Symphony. He plans to study singing in the US until he leaves for
Millar studied violin under Jan
de Rimanoczy in Vancouver. He
was recommended to further musical studies at Harvard by the
young American composer and
conductor, Leonard Bernstein.
Exchange Pages
Anatole France
• THERE IS A serious shortage
of the French 2 text; Anatole
France (edited by Richie,) according to that department. It will be
some weeks be/ore new booKs are
Any students willing to sell a
copy of this text are urged to turn
it in to the Book Exchange. Those
who can lend a copy for a few
weeks are requested to get in
touch with a member of the
French department .
Jazz Critic
Wants Jive
• JAZZ MUST have dignity, according to Nick Nicholson, jazz
announcer on radio station KXA,
Seattle, speaking at the first of a
series of talks sponsored by the
Jazz Society Tuesday.
"At present, jazz Is looked upon
as degenerate and leading to degeneracy," he said. "This impression is uppermost In the minds of
the public because of the stories
they have heard of the environment of early jazz music."
Nicholson outlined the history of
jazz from its beginnings in New
Orleans, how it spread to Kansas
City and Chicago and to the nation.
He told how lt rose rrom the
back rooms and barrelhouses to
the concert halls of the continent.
The Impression that Jan is degenerate Is Incorrect, he maintained, because Jan Is now the only
truly national music of America
and thus it has become an art
form of, the people of the nation,
rather than people of one district.
Nicholson continued by comparing jazz to classical music. He
said that jazz was the more enjoyable of the two types in many
He declared that while classical
music has beauty and perfection,
it does not have the complete
musical emotional feeling of tho
artists of the jazz idiom. He also
said that classical music is preferred by the socialite classes for
the simple reason that it has been
the tradition to prefer such music.
He continued that jazz is slowly
changing in the sense of its technical form. He said that jazz is
a language spoken for pleasure by
those who love it and for that
reason only.
Nicholson concluded by comparing modern jazz musicians with
the old-time artists. He compared
the technical command of the
trumpet by Harry James to the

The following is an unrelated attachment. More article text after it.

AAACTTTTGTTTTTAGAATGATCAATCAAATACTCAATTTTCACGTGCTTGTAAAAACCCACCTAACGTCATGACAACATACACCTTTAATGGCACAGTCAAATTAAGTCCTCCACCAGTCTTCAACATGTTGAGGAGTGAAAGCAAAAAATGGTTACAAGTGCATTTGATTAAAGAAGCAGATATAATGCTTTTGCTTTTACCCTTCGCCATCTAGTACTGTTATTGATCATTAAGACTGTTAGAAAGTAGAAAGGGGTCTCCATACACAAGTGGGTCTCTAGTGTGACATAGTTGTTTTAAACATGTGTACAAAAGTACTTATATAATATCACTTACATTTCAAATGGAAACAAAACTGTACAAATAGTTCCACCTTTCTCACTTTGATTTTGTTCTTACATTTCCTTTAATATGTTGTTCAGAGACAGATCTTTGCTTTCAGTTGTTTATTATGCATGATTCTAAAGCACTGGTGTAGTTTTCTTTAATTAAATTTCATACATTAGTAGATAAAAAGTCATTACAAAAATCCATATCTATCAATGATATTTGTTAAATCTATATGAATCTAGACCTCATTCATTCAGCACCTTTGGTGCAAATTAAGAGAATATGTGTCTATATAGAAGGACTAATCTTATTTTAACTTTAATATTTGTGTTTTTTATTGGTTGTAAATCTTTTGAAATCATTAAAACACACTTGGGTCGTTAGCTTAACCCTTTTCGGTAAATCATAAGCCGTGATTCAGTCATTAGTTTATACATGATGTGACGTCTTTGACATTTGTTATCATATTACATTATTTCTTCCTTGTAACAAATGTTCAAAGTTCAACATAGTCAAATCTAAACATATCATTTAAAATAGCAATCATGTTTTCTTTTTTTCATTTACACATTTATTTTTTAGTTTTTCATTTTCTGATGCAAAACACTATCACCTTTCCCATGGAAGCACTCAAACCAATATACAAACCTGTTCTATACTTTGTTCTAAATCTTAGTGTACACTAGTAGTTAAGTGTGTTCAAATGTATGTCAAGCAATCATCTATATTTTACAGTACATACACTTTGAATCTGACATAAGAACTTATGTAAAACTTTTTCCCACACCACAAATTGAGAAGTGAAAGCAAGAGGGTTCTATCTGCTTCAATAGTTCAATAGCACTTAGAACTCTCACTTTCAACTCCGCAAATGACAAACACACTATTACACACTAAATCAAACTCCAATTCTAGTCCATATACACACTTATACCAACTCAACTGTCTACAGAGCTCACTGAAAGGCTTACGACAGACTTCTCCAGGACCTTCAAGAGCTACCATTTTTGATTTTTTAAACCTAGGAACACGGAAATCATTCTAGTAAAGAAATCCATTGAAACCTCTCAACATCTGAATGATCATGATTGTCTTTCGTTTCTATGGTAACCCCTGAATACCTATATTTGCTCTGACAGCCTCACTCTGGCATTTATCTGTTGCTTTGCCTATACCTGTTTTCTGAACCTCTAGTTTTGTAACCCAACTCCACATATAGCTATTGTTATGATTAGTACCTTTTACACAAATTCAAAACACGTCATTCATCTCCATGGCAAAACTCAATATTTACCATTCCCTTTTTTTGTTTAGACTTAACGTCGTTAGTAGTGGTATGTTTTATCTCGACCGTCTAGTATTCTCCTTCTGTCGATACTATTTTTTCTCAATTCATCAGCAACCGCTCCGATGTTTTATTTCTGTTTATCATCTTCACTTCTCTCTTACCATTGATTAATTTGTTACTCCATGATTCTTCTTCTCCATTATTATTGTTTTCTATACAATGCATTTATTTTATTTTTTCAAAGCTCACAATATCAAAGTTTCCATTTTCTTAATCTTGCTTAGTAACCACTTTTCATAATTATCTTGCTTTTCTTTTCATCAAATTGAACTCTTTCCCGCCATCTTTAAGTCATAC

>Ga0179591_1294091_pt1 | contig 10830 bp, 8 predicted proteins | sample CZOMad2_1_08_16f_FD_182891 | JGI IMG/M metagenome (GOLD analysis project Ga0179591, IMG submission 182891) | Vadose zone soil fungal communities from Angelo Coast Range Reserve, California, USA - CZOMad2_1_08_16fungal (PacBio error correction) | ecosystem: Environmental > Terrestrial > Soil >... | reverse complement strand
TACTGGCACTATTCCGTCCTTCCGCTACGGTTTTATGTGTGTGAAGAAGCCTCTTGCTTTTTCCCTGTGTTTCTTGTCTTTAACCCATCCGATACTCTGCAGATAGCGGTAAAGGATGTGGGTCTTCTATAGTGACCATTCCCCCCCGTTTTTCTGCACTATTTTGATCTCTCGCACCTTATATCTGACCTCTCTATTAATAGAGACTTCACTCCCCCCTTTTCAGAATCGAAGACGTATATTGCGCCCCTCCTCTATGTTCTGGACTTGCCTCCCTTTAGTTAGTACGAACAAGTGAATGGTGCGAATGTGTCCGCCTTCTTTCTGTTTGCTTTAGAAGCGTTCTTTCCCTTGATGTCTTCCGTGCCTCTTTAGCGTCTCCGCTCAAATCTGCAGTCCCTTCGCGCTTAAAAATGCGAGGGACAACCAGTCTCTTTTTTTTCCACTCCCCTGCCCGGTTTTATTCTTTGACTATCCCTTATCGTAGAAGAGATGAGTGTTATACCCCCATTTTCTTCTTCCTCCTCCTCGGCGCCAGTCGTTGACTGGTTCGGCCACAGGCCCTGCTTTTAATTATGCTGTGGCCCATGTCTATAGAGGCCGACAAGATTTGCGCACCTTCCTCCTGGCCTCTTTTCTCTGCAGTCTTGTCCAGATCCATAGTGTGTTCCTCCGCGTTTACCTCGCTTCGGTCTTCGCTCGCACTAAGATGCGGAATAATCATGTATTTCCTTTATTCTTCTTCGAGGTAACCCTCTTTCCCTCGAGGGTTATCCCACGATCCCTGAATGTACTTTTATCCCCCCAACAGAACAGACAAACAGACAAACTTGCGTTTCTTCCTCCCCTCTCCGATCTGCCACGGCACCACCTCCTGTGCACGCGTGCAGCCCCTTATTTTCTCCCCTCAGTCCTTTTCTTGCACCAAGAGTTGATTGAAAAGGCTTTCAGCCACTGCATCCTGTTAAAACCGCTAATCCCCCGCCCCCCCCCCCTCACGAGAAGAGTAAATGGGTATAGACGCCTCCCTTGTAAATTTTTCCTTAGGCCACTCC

artistry of Louis Armstrong. He
showed the faults In James' lack
of emotional values.
Ross Stroud concluded tho
meeting by presenting Nicholso.i
with a lifetime membership in the
Jazz Society
He announced the first record
meeting of the society next Friday
at 12:30 in the Brock stage room.*
• THE NEWLY-FORMED Spanish club, Circulo Latino Americano would be pleased to receive
applications for membership from
any student who is taking Spanish
2, or has a knowledge of Spanish,
and would be seriously interested
in taking part in the club activities. Applications will be received
up to 12:30 noon, Saturday, October 13. Applications should ne addressed to Mrs. Marie Genevieve
Johnson, Arts Letter Rack, and
should include the student's name,
year, phone number, and address.
• TICKETS ARE on sale on tho
campus for the Kappa Cabaret
Friday night.  $4.50 a couple.
Radsoc Sponsors
Short Wave Club
• A CLUB for students interested   In   amateur   short   wave
radio is being formed on the cam-
pus, under the sponsorship of the
University Radio Society- The
first meeting will be held Friday,
October 12, at 12:30 in Ap. Sc. 10L
The main purpose of the dub,
according to Ralph Gordon, who
has been instrumental in its organization, la, to bring together
"ham" operatora on the campus
with others interested in obtaining
their licenses, for en interchange
of ideas and information!
• They also plan to establish a
VE5 abort wave station on tne
campus, possibly with the use of
equipment formerly employed for
experimental work..
All students who have' their
amateur operator's license are
are especially requested to attend
the first meeting, but all those
interested, even If they have no
training in the field, will be welcomed.
Facilities for assisting novices ln
getting their "tickets" ere among
the future plans of the club's organisers. <  '
double-breasted   tuxedo, site 38;
contact BUI Stewart or Jack Cunningham in care of Pub.